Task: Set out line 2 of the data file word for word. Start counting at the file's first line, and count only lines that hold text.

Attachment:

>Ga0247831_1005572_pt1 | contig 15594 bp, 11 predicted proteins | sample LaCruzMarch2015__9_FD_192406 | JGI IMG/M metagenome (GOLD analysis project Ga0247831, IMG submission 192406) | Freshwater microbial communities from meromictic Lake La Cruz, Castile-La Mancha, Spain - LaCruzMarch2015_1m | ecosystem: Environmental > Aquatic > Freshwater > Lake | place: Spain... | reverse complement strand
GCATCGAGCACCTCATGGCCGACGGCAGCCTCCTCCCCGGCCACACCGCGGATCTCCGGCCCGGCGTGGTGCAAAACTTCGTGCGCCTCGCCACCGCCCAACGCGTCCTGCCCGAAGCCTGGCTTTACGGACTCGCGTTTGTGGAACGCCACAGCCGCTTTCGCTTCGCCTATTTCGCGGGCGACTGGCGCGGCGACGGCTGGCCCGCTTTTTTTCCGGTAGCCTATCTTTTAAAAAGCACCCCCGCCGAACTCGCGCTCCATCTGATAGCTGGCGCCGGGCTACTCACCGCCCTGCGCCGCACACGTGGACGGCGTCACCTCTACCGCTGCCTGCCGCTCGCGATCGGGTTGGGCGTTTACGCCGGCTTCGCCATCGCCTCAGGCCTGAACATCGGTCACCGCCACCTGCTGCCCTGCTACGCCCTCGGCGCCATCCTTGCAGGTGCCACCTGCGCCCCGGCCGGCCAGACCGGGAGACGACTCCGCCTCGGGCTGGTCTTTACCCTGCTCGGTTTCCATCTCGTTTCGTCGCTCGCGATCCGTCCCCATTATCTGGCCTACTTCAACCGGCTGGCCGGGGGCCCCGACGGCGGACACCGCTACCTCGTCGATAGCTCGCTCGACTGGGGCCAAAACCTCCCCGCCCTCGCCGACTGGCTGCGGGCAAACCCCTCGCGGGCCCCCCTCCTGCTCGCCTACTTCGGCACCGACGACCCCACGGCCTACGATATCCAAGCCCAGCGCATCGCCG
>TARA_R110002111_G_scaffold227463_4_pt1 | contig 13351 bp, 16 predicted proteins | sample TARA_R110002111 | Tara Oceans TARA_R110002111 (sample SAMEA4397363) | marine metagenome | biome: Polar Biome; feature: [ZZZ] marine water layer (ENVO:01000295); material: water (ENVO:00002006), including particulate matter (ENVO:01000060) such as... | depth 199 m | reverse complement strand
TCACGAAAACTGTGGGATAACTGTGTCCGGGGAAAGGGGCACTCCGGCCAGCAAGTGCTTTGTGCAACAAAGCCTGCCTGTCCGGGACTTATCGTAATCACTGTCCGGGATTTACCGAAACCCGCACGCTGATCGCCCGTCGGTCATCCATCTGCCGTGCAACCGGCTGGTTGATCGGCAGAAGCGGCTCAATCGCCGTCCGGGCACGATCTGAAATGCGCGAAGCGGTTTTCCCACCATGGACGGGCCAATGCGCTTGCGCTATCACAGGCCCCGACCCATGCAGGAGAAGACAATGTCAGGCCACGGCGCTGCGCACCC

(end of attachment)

GCATCGAGCACCTCATGGCCGACGGCAGCCTCCTCCCCGGCCACACCGCGGATCTCCGGCCCGGCGTGGTGCAAAACTTCGTGCGCCTCGCCACCGCCCAACGCGTCCTGCCCGAAGCCTGGCTTTACGGACTCGCGTTTGTGGAACGCCACAGCCGCTTTCGCTTCGCCTATTTCGCGGGCGACTGGCGCGGCGACGGCTGGCCCGCTTTTTTTCCGGTAGCCTATCTTTTAAAAAGCACCCCCGCCGAACTCGCGCTCCATCTGATAGCTGGCGCCGGGCTACTCACCGCCCTGCGCCGCACACGTGGACGGCGTCACCTCTACCGCTGCCTGCCGCTCGCGATCGGGTTGGGCGTTTACGCCGGCTTCGCCATCGCCTCAGGCCTGAACATCGGTCACCGCCACCTGCTGCCCTGCTACGCCCTCGGCGCCATCCTTGCAGGTGCCACCTGCGCCCCGGCCGGCCAGACCGGGAGACGACTCCGCCTCGGGCTGGTCTTTACCCTGCTCGGTTTCCATCTCGTTTCGTCGCTCGCGATCCGTCCCCATTATCTGGCCTACTTCAACCGGCTGGCCGGGGGCCCCGACGGCGGACACCGCTACCTCGTCGATAGCTCGCTCGACTGGGGCCAAAACCTCCCCGCCCTCGCCGACTGGCTGCGGGCAAACCCCTCGCGGGCCCCCCTCCTGCTCGCCTACTTCGGCACCGACGACCCCACGGCCTACGATATCCAAGCCCAGCGCATCGCCG